Little Christmas on the Prairie
As a kid, I love the Little House books. I was enchanted by Laura and Mary’s life and thought it would be wonderful to live it. I was disbelieving when my dad told me that they were poor. To prove his point, he referenced their Christmas gifts and asked me if I would be thrilled enough about a pair of mittens to remember them for the rest of my life. Ever since then, I have marveled at the abundance we indulge in at Christmas time. I was also made aware of the lack of appreciation we have for items that we need. We expect to automatically have the conveniences and comforts of life, gift-giving is for the luxuries and the fanciful.
Rather than walking you through the Ingalls’ Christmas celebrations, I would like to list the gifts recorded and the recipient’s response to them. In contrast, think about the stereotypical mountain of gifts we exchange and the way we joke about kids being bored with them by the next day. Does an abundance of stuff make the holidays sweeter or more memorable?
Big Woods – all the cousins received stockings with bright red mittens and peppermint sticks. They were “so happy they could hardly speak at first” and looked with shining eyes
Big Woods – Laura received a rag doll that she mentions again in later books. She was the “happiest of all” and “could not say a word.”
Big Woods – Ma received a wooden bracket made by Pa and it was “admired by all.” Pa and Uncle Peter got mittens, Ma got an apple stuck with cloves, and Aunt Eliza received a needle book.
Prairie – Mary and Laura’s stockings held tin cups, candy , a heart-shaped cake, and a penny. It was “almost too much,” they were “too happy to speak,” Laura jumped and shouted and laughed, Mary looked with shining eyes.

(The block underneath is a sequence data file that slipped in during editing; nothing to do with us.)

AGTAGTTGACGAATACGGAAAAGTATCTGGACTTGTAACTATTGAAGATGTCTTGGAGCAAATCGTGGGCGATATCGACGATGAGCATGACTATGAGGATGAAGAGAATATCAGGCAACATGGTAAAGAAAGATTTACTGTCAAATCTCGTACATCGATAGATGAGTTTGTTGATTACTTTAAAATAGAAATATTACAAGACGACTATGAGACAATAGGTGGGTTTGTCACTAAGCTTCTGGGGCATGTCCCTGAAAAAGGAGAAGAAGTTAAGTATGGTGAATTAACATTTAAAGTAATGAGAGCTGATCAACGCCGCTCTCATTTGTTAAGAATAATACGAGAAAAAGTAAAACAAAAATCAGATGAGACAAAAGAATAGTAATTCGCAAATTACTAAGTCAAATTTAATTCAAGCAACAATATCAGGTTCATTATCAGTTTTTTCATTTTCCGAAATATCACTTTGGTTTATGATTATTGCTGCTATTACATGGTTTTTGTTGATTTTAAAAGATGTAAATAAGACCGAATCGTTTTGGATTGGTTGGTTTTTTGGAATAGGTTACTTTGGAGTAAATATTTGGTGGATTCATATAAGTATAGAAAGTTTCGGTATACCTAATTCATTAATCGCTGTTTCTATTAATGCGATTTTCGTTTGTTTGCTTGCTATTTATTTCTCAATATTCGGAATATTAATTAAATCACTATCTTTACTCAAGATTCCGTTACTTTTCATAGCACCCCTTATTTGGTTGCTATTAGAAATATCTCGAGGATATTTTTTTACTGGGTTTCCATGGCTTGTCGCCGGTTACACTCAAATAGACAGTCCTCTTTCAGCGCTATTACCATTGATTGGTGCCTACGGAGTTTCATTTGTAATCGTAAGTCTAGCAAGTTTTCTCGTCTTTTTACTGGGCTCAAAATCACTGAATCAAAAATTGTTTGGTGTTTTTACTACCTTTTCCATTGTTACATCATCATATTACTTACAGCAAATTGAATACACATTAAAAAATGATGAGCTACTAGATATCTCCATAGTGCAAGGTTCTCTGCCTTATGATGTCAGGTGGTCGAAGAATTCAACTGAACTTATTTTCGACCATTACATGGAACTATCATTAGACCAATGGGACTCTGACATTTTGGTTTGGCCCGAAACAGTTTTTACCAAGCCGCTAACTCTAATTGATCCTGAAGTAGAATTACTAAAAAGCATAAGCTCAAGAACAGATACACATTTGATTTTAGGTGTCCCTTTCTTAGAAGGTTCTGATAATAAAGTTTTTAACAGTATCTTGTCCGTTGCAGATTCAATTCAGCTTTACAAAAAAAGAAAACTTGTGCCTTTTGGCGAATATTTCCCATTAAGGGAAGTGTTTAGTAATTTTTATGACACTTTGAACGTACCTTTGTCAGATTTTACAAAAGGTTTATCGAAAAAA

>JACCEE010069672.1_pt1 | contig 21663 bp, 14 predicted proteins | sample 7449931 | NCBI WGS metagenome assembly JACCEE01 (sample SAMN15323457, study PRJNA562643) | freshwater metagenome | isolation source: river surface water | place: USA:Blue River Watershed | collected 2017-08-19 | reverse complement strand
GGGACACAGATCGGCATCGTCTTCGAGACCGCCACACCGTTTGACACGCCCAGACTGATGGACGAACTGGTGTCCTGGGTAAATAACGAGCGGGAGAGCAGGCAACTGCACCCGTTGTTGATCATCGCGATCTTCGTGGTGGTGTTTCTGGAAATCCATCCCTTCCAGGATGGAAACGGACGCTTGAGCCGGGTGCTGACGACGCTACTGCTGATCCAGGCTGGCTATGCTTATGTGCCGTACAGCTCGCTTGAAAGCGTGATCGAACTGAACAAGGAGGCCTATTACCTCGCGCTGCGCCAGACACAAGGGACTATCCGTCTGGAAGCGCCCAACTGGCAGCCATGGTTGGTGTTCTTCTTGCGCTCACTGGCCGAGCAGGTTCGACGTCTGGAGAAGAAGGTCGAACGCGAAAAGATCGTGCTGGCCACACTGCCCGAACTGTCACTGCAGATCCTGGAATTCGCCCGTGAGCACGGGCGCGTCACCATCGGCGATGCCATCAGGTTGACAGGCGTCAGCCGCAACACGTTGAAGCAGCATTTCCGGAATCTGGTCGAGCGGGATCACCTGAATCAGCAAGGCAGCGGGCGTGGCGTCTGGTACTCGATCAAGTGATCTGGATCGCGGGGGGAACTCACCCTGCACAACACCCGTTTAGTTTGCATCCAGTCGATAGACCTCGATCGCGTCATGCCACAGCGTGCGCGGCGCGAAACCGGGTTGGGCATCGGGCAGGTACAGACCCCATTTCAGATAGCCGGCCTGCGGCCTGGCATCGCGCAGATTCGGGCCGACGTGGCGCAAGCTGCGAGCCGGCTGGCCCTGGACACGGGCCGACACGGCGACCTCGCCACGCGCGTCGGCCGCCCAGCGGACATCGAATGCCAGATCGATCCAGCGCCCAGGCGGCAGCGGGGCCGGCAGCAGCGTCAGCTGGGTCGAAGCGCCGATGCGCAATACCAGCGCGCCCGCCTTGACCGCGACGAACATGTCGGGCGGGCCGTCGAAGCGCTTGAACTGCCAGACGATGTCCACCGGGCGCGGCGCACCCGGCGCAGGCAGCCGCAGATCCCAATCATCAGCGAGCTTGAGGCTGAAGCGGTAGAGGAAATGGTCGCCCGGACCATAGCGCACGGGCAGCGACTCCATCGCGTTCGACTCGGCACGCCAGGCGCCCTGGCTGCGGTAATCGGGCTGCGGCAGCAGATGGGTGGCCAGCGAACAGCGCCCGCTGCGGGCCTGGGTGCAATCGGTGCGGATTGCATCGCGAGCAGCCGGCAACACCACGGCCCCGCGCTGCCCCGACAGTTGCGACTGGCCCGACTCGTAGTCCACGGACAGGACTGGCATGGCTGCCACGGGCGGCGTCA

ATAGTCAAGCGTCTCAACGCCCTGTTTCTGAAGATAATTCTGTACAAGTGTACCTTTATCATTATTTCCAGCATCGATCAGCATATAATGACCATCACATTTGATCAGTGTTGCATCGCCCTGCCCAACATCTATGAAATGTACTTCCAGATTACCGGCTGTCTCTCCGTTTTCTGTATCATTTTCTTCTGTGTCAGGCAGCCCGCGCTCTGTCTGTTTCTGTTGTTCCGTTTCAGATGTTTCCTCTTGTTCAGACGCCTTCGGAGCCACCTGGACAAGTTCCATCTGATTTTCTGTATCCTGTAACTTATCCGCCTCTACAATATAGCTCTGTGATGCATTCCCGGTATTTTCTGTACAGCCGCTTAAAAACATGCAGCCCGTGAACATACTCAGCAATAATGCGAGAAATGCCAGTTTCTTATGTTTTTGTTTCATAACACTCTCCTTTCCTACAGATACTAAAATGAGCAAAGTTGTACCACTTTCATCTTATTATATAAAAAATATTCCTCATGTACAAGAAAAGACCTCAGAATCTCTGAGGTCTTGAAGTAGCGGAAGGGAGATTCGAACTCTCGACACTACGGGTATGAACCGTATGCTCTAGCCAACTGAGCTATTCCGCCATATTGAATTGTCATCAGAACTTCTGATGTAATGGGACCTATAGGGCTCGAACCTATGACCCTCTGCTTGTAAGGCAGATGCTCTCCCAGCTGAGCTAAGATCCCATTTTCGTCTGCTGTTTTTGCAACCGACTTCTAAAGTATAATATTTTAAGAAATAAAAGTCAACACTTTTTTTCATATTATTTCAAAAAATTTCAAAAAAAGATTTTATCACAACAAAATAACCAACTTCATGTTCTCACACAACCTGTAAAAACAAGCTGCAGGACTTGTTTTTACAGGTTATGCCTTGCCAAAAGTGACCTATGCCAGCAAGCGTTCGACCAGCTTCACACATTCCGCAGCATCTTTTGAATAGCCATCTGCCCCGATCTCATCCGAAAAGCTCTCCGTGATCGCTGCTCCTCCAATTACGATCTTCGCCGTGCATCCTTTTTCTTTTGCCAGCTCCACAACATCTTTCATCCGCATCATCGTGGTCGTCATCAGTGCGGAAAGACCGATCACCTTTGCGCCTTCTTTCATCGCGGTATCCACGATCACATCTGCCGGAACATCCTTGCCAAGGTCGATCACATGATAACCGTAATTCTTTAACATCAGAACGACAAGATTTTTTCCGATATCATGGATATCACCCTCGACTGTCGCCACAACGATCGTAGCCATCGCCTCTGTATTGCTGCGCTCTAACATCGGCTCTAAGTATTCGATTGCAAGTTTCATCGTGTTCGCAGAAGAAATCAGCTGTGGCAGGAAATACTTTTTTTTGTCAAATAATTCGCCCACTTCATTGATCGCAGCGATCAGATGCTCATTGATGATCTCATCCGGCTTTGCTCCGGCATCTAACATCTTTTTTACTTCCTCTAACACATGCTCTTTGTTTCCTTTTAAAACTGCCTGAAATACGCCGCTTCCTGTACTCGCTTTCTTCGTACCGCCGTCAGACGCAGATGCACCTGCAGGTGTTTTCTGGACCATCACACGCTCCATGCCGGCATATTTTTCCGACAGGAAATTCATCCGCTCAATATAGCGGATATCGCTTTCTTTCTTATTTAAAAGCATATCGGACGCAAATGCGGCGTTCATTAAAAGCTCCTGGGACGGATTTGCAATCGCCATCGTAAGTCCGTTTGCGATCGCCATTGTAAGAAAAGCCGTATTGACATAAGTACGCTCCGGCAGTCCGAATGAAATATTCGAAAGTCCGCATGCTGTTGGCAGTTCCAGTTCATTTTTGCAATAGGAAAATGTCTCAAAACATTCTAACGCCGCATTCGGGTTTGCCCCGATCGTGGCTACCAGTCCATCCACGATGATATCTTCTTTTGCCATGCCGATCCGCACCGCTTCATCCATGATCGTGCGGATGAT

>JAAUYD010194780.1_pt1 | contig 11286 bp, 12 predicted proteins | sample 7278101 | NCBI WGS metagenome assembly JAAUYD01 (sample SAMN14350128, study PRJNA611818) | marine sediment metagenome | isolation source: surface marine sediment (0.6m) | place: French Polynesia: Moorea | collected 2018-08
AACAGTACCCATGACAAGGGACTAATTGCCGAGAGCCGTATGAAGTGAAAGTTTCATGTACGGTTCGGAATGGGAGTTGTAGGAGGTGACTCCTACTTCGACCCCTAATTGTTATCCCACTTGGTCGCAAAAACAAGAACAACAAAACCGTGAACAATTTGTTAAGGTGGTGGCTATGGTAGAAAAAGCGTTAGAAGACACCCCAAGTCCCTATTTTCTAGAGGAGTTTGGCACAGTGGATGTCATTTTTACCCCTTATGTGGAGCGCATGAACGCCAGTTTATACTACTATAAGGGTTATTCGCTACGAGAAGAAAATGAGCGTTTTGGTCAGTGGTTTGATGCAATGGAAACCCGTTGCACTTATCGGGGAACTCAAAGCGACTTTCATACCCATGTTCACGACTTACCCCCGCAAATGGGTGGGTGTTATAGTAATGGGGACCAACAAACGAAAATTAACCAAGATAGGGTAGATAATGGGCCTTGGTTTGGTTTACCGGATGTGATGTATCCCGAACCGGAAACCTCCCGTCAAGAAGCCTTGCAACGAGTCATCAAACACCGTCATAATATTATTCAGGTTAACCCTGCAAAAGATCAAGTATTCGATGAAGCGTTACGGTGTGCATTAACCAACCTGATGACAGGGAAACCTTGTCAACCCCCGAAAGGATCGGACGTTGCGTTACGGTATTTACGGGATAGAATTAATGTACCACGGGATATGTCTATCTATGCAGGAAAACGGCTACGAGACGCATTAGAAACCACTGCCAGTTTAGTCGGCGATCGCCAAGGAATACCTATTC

Prairie – Mr. Edwards brought Ma and Pa nine sweet potatoes, which Pa said was, “too much.”
Farmer Boy – Almanzo received candy, mittens, an orange, dried figs, a jackknife with four blades, and a boughten cap. He yelled, had not even hoped for such a cap, and examined it closely. In response to his knife, he yelled and yelled, snapped all the blades, and showed it to his siblings. He “thought no boy had ever had a better Christmas.”
Farmer Boy – Almanzo’s sisters received an item of jewelry, lace collars, and black lace mitts. His brother got a silk muffler and a fine leather wallet.
Plum Creek – Laura and Mary’s stockings held six pieces of candy, which were “too beautiful to eat. They made a button string for Carrie, who squealed, grabbed it, and laughed with joy. The crowning moment of this Christmas was the new horses in the barn, a gift to the entire family. (Remember, they were used for farming and transportation, not just leisure.)
Silver Lake – Laura notes that, “Every Christmas is better than the Christmas before.”
Silver Lake – Pa admires his warm knitted socks and silk necktie made from scraps. Ma models her apron made from calico curtains and the handkerchief. Mary’s bed shoes made from a worn blanket are admired by all. Ma gave Mrs. Boast her best Sunday handkerchief and the wristlets she knitted for Pa went to Mr. Boast instead. Laura received an apron to match Ma’s and the Boasts brought candy for the girls.
Silver Lake – Carrie has new mittens from varying shades of left-over yarn; she greets them, shouting “My Fourth of July mittens!” Grace’s gift was a lovely swan’s down cape and hood, which she touches and laughs.
Long Winter – Carrie loves her cross-stitched, cardboard picture frame and the Sunday school card in it. Mary saves the lace Laura knitted for her college attire, Pa declared that his suspenders were so fine he’d never want to cover them up. Ma received an embroidered carboard hair receiver. Grace couldn’t get enough of her two wooden acrobats and their funny antics.
Long Winter – “O what a lovely Christmas,” Carrie sighed. Laura thought so, too.